Archive for May 31st, 2011
Bob Sutton recently wrote a column in the June 2011 edition of the Harvard Business Review entitled “On Stepping Down Gracefully.” It is a small piece giving advice to managers and CEOs on how to step down from their high posts with grace. I found it interesting since I always say that a big mistake a lot of dictators make is that they do not know when to quit. I’ve joked with friends that, if I ever became a dictator, I would certainly not overstay my welcome. Once I’ve set up a nice nest egg in some nation without extradition treaties and good tight banking, and I’ve left the country in pretty good shape, I am out of there.
But joking aside, managers often do not know when to quit. And even when they yield to a new manager, they persist in hanging around and imposing their shadow on the new guy or gal. Mr. Sutton has some advice for those folks: don’t. In the end, when it is time to leave, people will remember how you left your organization, how you made your exit. As Sutton writes, “will you be remembered as a selfish narcissist or a selfless steward?” If you are a manager, you may not be able to fix any bad things you did during your tenure, but you can decide to leave in a good note and thus be remembered with some dignity and positivity.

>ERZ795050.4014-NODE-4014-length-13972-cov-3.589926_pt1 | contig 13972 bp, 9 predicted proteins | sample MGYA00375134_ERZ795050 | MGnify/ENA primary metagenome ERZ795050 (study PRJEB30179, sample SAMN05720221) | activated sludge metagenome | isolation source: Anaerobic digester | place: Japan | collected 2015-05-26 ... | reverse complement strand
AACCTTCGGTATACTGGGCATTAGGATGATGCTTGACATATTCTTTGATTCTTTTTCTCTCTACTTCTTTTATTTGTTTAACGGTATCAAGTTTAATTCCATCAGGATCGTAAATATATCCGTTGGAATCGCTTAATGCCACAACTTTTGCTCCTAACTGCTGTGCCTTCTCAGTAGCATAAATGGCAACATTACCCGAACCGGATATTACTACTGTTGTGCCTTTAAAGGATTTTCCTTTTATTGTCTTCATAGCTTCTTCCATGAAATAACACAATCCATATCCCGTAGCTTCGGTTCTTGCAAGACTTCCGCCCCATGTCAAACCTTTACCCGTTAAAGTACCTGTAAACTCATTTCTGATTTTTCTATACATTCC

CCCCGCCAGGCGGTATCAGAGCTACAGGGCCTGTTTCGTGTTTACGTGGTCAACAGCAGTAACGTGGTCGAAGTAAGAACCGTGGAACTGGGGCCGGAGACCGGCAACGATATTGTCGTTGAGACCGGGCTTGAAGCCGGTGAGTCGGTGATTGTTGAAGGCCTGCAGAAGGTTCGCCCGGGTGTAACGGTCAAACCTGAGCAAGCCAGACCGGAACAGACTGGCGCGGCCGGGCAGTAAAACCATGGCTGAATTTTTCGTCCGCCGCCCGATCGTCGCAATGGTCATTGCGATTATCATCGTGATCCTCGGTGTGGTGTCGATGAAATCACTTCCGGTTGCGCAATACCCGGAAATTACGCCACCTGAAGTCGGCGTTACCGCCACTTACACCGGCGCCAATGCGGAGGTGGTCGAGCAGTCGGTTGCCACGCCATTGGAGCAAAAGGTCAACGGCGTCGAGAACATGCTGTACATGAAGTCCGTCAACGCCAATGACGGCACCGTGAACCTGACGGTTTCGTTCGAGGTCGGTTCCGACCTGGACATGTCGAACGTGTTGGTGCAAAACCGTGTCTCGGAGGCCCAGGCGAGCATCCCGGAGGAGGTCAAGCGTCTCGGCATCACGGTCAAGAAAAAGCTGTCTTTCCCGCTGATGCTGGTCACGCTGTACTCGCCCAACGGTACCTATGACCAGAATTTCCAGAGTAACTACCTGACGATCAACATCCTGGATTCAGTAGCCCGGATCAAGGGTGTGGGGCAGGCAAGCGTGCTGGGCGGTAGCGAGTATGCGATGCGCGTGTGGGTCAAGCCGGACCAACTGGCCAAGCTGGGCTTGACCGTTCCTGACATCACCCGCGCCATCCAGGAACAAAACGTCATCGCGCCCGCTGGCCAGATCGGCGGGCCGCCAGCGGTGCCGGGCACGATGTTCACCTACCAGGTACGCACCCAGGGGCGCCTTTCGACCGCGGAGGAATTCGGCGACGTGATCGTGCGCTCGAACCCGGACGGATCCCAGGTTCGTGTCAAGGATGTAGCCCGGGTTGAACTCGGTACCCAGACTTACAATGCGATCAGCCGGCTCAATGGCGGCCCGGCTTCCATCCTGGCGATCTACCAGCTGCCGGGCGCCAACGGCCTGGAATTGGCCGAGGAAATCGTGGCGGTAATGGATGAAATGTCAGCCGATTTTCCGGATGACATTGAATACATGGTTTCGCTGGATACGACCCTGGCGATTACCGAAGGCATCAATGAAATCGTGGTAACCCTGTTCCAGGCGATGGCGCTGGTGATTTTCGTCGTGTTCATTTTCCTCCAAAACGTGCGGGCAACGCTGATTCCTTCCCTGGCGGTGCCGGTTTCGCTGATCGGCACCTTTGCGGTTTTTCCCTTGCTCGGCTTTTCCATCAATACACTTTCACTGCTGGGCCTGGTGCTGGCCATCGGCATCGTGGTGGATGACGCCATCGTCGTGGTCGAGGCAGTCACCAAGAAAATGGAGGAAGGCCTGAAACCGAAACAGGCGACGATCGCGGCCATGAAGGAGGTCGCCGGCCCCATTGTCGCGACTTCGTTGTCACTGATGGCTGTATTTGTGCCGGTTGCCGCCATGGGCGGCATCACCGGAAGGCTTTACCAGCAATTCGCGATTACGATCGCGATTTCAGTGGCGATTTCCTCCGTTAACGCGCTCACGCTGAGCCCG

Sutton was offering a free PDF of the article via his blog (there were only 100 copies. I managed to snatch one. By the time of this writing, they may be gone). However, you should be able to still find the article via your local library.